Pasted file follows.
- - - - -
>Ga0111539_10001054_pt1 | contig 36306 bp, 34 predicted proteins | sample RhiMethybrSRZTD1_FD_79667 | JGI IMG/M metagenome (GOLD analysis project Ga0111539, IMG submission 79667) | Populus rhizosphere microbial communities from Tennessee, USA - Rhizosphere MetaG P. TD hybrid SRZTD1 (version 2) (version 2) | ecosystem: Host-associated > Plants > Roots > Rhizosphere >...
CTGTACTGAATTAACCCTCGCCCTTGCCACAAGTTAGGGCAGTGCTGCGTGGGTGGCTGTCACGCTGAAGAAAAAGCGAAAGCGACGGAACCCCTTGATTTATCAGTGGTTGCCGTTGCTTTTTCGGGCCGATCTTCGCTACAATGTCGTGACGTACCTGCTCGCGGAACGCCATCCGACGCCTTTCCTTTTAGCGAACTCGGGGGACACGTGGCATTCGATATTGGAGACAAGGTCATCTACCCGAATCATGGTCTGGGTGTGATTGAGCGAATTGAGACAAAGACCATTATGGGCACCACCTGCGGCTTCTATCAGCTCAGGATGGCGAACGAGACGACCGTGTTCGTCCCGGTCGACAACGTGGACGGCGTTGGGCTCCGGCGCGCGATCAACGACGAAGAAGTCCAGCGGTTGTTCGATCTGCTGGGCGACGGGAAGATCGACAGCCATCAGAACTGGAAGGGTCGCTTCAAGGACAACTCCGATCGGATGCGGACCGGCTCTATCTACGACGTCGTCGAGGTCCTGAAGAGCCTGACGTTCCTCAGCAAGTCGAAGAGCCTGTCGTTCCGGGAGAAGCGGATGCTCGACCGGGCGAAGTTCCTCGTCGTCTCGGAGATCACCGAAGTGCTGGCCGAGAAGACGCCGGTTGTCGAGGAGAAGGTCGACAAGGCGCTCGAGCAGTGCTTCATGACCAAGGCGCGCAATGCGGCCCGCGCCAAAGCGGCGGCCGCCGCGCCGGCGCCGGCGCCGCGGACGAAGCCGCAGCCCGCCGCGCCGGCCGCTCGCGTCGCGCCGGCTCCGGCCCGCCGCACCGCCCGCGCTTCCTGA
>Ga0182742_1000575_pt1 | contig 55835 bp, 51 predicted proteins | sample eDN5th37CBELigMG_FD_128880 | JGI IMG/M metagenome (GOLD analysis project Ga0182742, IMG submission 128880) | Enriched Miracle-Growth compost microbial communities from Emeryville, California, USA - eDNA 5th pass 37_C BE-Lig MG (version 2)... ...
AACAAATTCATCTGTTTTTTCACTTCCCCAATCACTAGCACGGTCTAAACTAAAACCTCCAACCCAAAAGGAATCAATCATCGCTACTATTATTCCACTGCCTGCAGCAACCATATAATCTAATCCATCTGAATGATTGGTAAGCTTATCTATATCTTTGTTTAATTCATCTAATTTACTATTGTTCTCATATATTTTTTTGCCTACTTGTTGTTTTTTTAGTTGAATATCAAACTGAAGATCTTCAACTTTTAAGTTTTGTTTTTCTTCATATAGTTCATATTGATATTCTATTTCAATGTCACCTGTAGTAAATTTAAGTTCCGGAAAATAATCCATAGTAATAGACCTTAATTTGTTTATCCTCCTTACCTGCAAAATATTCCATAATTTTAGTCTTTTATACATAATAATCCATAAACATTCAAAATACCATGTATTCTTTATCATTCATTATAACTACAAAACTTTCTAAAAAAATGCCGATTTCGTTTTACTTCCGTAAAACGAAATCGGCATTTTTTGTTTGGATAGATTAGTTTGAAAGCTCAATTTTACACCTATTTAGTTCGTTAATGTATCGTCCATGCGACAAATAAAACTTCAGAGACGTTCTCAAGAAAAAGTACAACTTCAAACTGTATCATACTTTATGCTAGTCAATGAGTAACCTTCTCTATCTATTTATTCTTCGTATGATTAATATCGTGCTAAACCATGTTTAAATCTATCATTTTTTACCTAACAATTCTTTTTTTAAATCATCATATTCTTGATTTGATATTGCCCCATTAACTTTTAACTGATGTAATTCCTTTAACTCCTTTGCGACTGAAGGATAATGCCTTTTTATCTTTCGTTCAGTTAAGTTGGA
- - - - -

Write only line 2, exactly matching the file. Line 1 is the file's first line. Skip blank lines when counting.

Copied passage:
CTGTACTGAATTAACCCTCGCCCTTGCCACAAGTTAGGGCAGTGCTGCGTGGGTGGCTGTCACGCTGAAGAAAAAGCGAAAGCGACGGAACCCCTTGATTTATCAGTGGTTGCCGTTGCTTTTTCGGGCCGATCTTCGCTACAATGTCGTGACGTACCTGCTCGCGGAACGCCATCCGACGCCTTTCCTTTTAGCGAACTCGGGGGACACGTGGCATTCGATATTGGAGACAAGGTCATCTACCCGAATCATGGTCTGGGTGTGATTGAGCGAATTGAGACAAAGACCATTATGGGCACCACCTGCGGCTTCTATCAGCTCAGGATGGCGAACGAGACGACCGTGTTCGTCCCGGTCGACAACGTGGACGGCGTTGGGCTCCGGCGCGCGATCAACGACGAAGAAGTCCAGCGGTTGTTCGATCTGCTGGGCGACGGGAAGATCGACAGCCATCAGAACTGGAAGGGTCGCTTCAAGGACAACTCCGATCGGATGCGGACCGGCTCTATCTACGACGTCGTCGAGGTCCTGAAGAGCCTGACGTTCCTCAGCAAGTCGAAGAGCCTGTCGTTCCGGGAGAAGCGGATGCTCGACCGGGCGAAGTTCCTCGTCGTCTCGGAGATCACCGAAGTGCTGGCCGAGAAGACGCCGGTTGTCGAGGAGAAGGTCGACAAGGCGCTCGAGCAGTGCTTCATGACCAAGGCGCGCAATGCGGCCCGCGCCAAAGCGGCGGCCGCCGCGCCGGCGCCGGCGCCGCGGACGAAGCCGCAGCCCGCCGCGCCGGCCGCTCGCGTCGCGCCGGCTCCGGCCCGCCGCACCGCCCGCGCTTCCTGA